Dataset for: Human physiological and metabolic responses to an attempted winter crossing of Antarctica: the effects of prolonged hypobaric hypoxia.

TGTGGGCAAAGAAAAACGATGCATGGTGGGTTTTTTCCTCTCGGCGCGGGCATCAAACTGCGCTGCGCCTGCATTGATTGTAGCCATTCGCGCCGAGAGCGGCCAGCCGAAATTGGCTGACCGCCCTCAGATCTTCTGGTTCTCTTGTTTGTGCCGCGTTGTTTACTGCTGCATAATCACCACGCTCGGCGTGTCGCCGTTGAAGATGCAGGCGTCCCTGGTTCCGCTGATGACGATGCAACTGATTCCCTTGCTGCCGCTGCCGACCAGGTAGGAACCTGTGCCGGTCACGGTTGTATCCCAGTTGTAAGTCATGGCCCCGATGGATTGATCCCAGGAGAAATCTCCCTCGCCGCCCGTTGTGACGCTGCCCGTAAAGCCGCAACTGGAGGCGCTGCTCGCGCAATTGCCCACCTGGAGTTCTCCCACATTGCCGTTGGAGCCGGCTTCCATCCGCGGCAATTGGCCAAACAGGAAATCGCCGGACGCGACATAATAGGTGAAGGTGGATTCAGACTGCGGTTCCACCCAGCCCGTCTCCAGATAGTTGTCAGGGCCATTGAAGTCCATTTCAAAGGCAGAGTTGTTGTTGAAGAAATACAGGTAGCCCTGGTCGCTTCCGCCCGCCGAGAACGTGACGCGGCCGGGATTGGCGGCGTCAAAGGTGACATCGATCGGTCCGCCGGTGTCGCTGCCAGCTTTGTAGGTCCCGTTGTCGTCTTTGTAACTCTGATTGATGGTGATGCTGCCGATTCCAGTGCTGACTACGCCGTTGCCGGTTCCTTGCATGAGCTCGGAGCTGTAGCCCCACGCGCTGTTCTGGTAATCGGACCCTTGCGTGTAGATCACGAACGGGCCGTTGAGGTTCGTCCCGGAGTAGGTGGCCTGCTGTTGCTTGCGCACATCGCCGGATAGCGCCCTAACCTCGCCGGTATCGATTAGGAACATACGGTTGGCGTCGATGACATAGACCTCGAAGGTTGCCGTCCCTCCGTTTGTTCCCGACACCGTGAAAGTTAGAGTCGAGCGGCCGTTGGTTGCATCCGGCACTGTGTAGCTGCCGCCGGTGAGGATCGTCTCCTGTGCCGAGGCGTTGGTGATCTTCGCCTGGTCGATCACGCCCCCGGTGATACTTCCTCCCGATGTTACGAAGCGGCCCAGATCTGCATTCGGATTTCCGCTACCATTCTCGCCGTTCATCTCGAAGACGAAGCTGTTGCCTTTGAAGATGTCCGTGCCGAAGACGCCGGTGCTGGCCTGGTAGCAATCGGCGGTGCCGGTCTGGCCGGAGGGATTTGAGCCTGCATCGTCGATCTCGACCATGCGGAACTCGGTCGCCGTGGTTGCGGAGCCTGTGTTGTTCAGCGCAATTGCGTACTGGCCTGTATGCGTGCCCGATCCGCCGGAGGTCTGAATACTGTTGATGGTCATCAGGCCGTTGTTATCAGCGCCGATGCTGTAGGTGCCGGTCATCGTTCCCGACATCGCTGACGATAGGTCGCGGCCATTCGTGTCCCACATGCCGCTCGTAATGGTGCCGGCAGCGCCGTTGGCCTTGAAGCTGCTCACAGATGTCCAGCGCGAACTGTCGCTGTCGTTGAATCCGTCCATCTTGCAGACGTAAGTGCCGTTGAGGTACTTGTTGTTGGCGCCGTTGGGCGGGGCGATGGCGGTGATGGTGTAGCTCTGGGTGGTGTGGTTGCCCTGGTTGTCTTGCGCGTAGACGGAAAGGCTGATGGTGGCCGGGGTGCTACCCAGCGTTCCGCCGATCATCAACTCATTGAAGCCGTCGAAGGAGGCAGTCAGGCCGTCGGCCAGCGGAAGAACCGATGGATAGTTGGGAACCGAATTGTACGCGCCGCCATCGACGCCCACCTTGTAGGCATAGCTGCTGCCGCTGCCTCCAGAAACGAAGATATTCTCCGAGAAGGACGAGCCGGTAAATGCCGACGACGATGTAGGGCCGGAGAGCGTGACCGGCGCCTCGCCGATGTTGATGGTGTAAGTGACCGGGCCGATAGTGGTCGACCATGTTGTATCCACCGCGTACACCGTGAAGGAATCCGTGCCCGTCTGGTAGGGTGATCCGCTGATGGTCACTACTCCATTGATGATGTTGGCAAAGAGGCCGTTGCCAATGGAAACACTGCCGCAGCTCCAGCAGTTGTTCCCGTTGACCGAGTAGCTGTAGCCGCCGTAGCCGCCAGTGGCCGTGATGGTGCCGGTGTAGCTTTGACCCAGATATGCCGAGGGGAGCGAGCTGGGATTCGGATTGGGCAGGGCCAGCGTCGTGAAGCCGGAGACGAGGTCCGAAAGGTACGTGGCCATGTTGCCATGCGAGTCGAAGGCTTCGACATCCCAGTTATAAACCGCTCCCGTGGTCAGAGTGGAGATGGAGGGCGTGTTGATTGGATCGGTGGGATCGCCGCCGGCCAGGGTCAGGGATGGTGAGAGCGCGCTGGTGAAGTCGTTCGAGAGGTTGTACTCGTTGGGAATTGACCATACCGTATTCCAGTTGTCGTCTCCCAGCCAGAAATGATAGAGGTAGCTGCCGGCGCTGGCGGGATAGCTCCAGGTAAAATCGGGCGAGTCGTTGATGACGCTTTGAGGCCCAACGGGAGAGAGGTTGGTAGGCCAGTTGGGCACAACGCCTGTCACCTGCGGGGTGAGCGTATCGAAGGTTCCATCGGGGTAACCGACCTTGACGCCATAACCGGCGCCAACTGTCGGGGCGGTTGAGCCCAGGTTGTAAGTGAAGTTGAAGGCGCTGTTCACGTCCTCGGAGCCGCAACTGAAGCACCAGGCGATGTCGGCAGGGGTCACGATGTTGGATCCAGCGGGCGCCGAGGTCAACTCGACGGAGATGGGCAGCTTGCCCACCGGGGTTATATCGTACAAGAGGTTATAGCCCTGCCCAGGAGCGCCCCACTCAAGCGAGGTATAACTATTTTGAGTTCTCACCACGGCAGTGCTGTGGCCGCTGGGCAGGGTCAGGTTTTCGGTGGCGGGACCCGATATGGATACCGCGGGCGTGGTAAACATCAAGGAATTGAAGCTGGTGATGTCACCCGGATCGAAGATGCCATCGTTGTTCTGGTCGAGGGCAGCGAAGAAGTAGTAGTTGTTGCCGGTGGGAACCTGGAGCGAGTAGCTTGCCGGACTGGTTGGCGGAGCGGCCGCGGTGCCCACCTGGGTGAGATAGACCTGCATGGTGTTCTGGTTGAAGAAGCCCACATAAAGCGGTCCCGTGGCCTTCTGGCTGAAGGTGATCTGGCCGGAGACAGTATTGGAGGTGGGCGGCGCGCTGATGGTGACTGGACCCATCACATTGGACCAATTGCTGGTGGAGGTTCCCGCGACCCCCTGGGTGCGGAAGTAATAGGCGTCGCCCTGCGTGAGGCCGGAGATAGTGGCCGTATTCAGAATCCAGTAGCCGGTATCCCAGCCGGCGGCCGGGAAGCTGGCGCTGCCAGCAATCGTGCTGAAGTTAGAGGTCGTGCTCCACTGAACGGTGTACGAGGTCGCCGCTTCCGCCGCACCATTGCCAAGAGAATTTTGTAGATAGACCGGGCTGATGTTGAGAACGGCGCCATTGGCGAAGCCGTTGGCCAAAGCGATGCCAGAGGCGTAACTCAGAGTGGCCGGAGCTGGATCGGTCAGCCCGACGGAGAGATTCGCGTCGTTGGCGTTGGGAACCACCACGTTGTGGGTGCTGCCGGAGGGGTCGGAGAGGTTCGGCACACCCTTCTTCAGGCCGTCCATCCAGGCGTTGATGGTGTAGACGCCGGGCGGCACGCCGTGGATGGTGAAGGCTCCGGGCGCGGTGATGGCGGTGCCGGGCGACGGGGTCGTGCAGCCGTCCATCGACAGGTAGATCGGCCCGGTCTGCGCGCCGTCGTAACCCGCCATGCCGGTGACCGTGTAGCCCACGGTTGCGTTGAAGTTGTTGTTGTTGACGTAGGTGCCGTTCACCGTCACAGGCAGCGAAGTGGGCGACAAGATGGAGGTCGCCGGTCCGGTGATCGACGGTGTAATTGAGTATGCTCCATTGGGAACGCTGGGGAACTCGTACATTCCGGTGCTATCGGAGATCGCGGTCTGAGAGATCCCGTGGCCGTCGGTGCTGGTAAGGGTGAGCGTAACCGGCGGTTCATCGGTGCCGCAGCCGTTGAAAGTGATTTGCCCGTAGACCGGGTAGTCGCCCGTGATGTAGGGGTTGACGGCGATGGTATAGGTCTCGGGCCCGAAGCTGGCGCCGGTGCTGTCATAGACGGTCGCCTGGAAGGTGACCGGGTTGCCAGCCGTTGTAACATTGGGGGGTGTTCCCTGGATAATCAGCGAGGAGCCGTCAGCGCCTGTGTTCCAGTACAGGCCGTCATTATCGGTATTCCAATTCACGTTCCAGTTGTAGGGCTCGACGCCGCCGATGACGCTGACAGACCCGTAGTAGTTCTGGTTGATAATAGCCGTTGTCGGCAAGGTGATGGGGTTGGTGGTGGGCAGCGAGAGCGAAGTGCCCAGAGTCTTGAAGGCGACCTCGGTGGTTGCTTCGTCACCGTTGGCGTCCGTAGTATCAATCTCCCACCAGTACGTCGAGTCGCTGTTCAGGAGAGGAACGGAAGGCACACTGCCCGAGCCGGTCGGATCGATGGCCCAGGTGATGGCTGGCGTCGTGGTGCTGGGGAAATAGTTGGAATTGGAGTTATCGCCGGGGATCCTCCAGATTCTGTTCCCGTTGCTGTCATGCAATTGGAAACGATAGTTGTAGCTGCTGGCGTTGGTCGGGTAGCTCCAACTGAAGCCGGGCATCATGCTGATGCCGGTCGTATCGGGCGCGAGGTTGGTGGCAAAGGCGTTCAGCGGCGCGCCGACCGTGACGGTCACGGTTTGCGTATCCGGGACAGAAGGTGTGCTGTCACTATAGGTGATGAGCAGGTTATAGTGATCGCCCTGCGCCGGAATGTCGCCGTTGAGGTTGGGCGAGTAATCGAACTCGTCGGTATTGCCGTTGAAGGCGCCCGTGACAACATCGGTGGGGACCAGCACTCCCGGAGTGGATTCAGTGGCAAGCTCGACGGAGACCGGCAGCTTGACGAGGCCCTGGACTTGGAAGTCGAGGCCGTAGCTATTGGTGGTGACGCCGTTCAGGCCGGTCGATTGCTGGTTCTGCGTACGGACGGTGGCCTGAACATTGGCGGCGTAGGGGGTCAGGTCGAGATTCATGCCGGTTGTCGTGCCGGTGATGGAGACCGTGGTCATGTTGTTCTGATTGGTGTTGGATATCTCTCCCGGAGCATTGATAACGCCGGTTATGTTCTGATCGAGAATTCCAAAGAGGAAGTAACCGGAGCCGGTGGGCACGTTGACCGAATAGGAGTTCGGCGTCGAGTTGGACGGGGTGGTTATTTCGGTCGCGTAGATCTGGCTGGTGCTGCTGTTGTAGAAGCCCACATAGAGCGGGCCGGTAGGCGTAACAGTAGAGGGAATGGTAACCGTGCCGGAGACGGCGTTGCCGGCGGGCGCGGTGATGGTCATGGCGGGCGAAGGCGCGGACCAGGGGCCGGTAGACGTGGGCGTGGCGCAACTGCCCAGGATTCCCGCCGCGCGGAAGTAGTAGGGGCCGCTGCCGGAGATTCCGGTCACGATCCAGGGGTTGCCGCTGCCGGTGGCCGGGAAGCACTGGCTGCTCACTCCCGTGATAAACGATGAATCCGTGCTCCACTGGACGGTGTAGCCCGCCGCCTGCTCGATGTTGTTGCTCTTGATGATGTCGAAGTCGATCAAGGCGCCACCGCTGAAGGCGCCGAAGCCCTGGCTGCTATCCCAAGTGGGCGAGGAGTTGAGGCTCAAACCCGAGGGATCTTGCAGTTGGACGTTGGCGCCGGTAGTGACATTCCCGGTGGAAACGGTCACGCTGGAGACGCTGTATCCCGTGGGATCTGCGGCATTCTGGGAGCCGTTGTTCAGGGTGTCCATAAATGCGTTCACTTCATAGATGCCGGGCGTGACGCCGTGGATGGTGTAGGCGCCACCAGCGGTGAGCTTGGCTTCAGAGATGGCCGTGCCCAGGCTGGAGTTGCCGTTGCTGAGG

An insufficient supply of oxygen to the tissues (hypoxia), as is experienced upon high altitude exposure, elicits physiological acclimatisation mechanisms alongside metabolic remodelling. Details of the integrative adaptive processes in response to chronic hypobaric hypoxic exposure remain to be sufficiently investigated. In this small applied field study, subjects (n=5, male, age 28-54 yrs) undertook a 40 week Antarctica expedition in the winter months, which included 24 weeks residing above 2500m. Measurements taken pre and post expedition revealed alterations to glucose and fatty acid resonances within the serum metabolic profile, a 7.8 (+ 3.6) % increase in respiratory exchange ratio measured during incremental exercise (area under curve, p>0.01, mean ±SD) and a 2.1(+ 0.8) % decrease in fat tissue (p<0.05) post expedition. This was accompanied by an 11.6 (+1.9) % increase (p>0.001) in VO2 max corrected to % lean mass post expedition. In addition, spine bone mineral density and lung function measures were identified as novel parameters of interest. This study provides, an in-depth characterisation of the responses to chronic hypobaric hypoxic exposure in one of the most hostile environments on Earth.